• Paid advertising: Boost your organic traffic by incorporating paid, targeted campaigns for search engines and social platforms 

  • Gated content: Separate the tire-kickers from folks with a real need by providing valuable bonus material in exchange for contact information 

  • Email marketing: Nurture new leads by emailing useful content on a regular basis to further the education process

3. Empower Sales Teams

It used to be that marketing’s job was essentially over once it handed off a lead to sales.

It was the salesperson’s job to nurture, upsell, close, re-sell, and re-engage prospects and customers.

At some point, businesses found that aligning marketing and sales through the entire customer journey drove more demand and revenue.

So there’s no “real” handoff anymore. 

There’s a “closing of the gap” between the two departments, accomplished through sales enablement solutions.

This joining of forces equips sales with the information and tools they need at the right time and fuels continuous demand. 

Which drives a lot more revenue too. Businesses that are effectively aligned close 38% more deals.

Here are a few examples of sales enablement. 

  • Case studies and testimonials: Build trust with customers and prospects with proof of your value proposition

  • Battle cards: Arm sales teams with information and insights about competitive solutions  

  • Customer value calculators: Boost close ratio by quantifying the value of choosing your solution over others

4. Cultivate Happy, Captivated Customers

New business is important, but having a delighted, engaged, existing customer base is key to generating continuous demand for your solutions.

Some companies make the mistake of assuming once they’ve signed a customer, they’re yours — maybe not forever, but for the foreseeable future.

Of course, your competitors are always lurking about, ready to capitalize on any opportunity to lure your customers away.

Putting an effective customer retention strategy in place will ensure they look to you first before investigating other options.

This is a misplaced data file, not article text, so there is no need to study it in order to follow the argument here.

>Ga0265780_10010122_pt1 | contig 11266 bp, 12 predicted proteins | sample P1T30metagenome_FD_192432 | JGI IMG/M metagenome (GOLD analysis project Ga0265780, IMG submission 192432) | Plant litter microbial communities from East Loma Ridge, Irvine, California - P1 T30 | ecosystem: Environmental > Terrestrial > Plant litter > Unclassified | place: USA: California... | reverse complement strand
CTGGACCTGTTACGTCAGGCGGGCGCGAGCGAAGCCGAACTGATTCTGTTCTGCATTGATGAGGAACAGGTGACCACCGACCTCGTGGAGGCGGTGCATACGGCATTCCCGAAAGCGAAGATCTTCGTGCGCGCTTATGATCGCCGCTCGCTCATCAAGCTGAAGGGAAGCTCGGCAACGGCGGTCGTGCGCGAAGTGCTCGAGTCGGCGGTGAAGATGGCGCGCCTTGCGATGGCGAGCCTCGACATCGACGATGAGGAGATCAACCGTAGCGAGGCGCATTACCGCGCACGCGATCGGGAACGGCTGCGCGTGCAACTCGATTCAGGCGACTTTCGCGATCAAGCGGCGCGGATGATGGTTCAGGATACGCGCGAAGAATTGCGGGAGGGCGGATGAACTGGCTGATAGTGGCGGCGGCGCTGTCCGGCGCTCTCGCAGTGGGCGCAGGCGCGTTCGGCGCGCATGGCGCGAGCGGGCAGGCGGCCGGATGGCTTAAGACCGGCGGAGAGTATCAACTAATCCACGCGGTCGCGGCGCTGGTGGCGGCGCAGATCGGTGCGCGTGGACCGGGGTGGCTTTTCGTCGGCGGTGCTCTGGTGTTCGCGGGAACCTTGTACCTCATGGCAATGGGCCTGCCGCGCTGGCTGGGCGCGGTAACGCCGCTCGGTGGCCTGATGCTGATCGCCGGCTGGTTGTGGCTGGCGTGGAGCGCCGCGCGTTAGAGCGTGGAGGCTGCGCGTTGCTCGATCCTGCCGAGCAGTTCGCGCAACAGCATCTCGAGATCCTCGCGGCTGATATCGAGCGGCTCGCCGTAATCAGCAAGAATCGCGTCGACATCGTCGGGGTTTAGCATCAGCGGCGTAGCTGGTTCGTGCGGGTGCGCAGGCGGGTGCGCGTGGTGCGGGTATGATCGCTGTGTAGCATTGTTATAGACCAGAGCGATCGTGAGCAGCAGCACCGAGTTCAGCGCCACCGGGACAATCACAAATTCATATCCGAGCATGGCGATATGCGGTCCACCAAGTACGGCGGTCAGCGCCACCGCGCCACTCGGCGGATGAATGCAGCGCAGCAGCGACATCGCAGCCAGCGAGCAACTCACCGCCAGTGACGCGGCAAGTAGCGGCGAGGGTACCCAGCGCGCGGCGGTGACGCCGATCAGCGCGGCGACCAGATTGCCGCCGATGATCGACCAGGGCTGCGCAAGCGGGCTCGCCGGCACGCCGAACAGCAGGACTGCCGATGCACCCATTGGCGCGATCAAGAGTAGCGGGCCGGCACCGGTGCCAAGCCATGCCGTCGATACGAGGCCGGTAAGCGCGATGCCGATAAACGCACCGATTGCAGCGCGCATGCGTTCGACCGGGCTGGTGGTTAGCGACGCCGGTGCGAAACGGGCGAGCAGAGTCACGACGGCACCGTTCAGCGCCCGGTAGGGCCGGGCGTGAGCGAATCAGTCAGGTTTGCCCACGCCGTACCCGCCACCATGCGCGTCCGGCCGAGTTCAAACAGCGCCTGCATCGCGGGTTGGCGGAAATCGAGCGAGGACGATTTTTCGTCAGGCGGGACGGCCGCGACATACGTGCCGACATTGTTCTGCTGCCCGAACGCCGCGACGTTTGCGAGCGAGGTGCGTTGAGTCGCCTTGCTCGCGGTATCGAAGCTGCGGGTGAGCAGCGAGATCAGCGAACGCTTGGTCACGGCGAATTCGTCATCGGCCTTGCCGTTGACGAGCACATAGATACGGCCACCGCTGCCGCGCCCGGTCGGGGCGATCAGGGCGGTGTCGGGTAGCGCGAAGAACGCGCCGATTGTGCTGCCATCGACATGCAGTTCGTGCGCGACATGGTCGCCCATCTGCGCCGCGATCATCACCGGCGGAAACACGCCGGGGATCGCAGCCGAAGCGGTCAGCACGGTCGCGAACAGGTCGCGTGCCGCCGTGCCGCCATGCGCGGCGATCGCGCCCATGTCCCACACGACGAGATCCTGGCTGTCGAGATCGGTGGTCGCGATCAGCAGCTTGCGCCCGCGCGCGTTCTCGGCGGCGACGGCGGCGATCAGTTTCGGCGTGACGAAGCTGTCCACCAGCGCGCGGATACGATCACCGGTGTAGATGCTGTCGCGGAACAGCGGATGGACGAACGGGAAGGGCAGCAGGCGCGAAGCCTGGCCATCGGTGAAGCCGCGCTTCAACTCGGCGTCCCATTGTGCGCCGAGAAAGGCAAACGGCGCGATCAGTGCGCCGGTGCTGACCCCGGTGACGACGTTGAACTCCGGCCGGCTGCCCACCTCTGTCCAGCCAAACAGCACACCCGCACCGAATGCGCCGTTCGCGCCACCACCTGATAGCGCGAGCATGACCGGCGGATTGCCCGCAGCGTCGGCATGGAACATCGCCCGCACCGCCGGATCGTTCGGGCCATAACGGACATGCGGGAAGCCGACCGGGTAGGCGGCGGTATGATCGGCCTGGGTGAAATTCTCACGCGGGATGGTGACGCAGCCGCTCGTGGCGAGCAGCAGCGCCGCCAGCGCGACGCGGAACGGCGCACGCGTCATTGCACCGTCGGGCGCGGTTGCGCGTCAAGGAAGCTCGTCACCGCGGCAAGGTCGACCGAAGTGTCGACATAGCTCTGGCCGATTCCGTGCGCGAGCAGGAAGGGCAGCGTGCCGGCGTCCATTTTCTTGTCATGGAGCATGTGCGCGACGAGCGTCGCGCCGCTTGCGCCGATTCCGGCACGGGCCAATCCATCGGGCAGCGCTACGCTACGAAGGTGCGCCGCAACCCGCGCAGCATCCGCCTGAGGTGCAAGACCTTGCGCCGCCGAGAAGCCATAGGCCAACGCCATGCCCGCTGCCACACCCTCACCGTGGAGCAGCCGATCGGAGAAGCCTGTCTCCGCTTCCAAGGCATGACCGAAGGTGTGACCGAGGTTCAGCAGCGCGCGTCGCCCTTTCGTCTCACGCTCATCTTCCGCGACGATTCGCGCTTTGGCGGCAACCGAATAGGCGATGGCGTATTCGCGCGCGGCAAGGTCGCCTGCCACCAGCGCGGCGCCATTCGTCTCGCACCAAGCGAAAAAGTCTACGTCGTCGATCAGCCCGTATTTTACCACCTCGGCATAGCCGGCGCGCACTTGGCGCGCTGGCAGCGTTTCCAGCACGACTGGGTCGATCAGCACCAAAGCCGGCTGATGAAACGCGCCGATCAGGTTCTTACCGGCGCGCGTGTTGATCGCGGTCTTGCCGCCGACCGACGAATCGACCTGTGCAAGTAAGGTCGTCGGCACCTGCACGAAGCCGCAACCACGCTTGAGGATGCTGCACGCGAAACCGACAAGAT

Here’s what a strong customer retention strategy should include. 

  • Customer marketing initiatives: Ensure your current customers are the first to know about new products and enhancement and offer special pricing and trial access 

  • Help desk or ticketing software: Show your customers you’re on top of and committed to resolving any issue they encounter with your solutions

  • Self-service via a knowledge base: Provide value to customers with comprehensive education about your solutions whenever they need it

  • Openness to feedback and enhancement suggestions: Give your customers zero reasons to take their business elsewhere 

Consider Chili Piper as Part of Your Demand Generation Framework

Chili Piper’s customers use Concierge as part of an effective demand generation strategy.

It nurtures prospects for you, allowing them to book meetings when they’re most excited about your solution. 

Here’s exactly how it supports demand generation.

  • Eliminates the waiting period that may cause a prospect to “go cold”

  • Routes leads to right sales reps in real-time based on qualification intelligence 

  • Proactively engages with target prospects with smart booking links to nurture and upsell

  • Updates your CRM automatically when prospects book meetings to provide better insight into pipeline health

Demand Generation Marketers, Start Your Engines

By now you know we here at Chili Piper love a good metaphor.

And when you think about it, your demand generation strategy is the engine that fuels all growth and revenue.

Create one that leverages the combined power of your marketing and sales organizations, and your company will be better positioned to meet and exceed sales quotas now and in the future.

About the Author

Amy is an experienced professional writer specializing in blog content related to digital marketing and B2B SaaS. When she isn't writing, she's exploring Colorado's mountains or amusing herself by finding new ways to embarrass her teenage daughters.